Figure 34 Examples of incorrect arrangement of function in a program.

If a programmer by mistake creates a program where the description of any of its functions is located inside the description of another function, then on the compilation stage, MetaEditor will show an error message and an executable file will not be created for such a program.

Code execution sequence

Head part and special functions

The moment a program is started in a security window, lines of the program head part are executed.

After the preparations described in the head part are done, the client terminal passes controlling to the special init() function, and that function is executed (control passing is shown at the structural scheme in large yellow arrows). The special init() function is called for execution only once at the beginning of the program operation. This function usually contains a code that should be executed only once before the main operation of the program starts. For example, when init() is executed, some global variables are initialized, graphical objects are displayed in a chart window, or messages may be shown. After all program lines in init() are executed, the function finishes its execution, and control is returned to the client terminal.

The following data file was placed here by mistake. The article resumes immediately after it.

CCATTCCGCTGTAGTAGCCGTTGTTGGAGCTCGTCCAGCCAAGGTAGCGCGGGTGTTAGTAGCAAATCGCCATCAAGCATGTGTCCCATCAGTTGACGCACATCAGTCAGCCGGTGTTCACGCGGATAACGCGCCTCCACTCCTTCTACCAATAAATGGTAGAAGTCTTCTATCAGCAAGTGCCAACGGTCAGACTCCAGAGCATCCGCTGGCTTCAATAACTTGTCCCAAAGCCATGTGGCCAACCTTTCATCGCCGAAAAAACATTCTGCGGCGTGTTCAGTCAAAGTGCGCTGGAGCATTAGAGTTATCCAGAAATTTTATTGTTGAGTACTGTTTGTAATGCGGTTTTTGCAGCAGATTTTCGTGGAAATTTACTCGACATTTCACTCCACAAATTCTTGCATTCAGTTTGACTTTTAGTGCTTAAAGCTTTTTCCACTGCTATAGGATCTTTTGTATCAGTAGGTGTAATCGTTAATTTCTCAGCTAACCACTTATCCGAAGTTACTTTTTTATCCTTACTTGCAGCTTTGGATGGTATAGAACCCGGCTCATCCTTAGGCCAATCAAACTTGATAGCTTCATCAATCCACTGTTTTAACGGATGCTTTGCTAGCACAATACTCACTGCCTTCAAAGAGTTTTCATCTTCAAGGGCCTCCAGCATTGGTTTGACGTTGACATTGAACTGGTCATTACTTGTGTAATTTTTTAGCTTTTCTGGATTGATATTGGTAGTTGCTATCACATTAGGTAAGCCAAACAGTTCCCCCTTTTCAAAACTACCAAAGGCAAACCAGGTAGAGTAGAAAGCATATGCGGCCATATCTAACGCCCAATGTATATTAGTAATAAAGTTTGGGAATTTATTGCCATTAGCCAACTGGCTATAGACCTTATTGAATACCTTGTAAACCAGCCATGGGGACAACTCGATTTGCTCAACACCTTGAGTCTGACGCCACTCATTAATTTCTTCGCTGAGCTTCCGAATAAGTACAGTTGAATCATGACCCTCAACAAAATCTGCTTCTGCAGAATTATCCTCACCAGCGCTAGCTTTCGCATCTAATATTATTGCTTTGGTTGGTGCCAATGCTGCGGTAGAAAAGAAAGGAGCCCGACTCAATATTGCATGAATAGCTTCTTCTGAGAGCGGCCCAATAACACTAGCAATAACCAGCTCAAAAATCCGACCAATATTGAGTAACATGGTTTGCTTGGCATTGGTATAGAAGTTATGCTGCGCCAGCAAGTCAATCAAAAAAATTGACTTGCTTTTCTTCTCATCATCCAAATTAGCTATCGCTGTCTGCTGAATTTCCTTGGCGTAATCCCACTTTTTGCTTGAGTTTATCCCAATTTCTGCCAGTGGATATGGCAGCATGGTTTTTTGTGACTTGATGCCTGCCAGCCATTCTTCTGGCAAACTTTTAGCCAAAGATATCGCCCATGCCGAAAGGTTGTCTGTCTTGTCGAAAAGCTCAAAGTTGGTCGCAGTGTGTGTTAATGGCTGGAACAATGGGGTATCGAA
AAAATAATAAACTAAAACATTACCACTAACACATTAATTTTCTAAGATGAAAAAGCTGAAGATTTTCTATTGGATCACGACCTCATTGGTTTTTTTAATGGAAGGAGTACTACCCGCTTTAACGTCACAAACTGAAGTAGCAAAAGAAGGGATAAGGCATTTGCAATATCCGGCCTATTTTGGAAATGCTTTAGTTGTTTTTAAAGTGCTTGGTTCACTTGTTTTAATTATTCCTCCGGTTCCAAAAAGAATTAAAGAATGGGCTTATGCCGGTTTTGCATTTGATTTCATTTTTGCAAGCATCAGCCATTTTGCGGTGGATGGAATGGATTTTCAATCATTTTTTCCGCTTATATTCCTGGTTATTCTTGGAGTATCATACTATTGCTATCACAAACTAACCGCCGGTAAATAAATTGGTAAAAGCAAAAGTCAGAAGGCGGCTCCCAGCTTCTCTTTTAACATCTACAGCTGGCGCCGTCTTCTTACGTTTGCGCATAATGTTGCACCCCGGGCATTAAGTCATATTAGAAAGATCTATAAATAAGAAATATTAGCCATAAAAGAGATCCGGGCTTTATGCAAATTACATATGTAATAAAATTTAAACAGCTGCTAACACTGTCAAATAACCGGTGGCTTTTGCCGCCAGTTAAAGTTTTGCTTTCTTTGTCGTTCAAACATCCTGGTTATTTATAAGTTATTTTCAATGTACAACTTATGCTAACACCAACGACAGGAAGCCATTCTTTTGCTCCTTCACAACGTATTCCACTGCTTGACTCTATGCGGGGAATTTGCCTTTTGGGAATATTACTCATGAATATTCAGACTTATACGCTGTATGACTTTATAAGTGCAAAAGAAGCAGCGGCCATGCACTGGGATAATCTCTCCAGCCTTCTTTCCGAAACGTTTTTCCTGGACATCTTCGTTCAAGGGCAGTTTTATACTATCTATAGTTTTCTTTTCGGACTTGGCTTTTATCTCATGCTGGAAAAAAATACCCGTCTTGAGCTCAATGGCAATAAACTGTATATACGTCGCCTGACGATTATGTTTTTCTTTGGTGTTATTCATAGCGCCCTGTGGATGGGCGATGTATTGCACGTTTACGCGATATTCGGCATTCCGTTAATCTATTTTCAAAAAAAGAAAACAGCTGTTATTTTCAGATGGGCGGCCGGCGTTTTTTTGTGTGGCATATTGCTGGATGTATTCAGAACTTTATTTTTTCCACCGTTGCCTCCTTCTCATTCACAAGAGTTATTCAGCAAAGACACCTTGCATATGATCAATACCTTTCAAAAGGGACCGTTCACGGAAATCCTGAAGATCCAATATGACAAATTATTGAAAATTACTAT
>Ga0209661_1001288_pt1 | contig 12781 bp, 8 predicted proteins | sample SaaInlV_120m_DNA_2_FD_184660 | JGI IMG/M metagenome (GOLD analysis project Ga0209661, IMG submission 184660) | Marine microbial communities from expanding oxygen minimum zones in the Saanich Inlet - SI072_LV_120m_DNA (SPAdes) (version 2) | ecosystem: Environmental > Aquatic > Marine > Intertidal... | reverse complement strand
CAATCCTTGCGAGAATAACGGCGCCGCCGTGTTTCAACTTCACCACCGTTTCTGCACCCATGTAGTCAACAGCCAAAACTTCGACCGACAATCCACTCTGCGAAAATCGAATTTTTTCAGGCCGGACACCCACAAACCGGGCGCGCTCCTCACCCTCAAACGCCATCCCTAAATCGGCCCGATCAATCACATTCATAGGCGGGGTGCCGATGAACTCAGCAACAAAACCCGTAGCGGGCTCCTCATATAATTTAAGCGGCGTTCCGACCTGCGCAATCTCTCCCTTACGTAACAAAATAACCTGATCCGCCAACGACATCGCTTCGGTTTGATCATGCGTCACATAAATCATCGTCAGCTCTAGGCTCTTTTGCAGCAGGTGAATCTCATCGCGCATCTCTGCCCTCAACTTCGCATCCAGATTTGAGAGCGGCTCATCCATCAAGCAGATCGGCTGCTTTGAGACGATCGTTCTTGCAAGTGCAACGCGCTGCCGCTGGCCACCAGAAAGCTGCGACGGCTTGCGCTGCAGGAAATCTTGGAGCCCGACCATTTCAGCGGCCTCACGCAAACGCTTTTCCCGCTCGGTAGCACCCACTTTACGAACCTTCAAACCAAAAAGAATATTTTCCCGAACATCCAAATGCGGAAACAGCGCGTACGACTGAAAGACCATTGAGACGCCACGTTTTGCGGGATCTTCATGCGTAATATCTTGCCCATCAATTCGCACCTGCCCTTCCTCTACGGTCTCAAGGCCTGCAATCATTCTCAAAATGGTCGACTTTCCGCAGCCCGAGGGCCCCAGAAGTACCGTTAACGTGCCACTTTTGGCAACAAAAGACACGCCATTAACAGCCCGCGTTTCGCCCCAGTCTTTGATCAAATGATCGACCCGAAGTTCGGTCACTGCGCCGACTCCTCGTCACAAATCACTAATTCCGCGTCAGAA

The main program operation time is the period of operation of the special start() function. In some conditions (see features of special functions in Special functions), including the receipt of a new tick by the client terminal from a server, the client terminal calls for execution of start(). This function (like other functions) can refer to the information environment of the client terminal, conduct necessary calculations, open and close orders, and soon. That is, it can perform any actions allowed by MQL4. When start() is executed, usually a solution is produced that is implemented as a control action (see the red arrows in Figure 31 previous). This control can be implemented as a trading request to open, close, or modify an order formed by the program.

After the whole code of the EA's special start() function is executed, start() finishes its operation and returns control to the client terminal. The terminal holds the control for some time, not starting any special functions. A pause appears, during which the program does not work. Later, when a new tick comes, the client terminal passes control to start() once again, and as a result, the function is executed again.

The process is repeated while the program is attached to a chart and can continue for weeks and months. During this period, an EA can conduct automated trading, that is it can implement its main assignment. In Figure 31 previous, the repeated call of start() is shown by several yellow arrows enveloping the special start() function.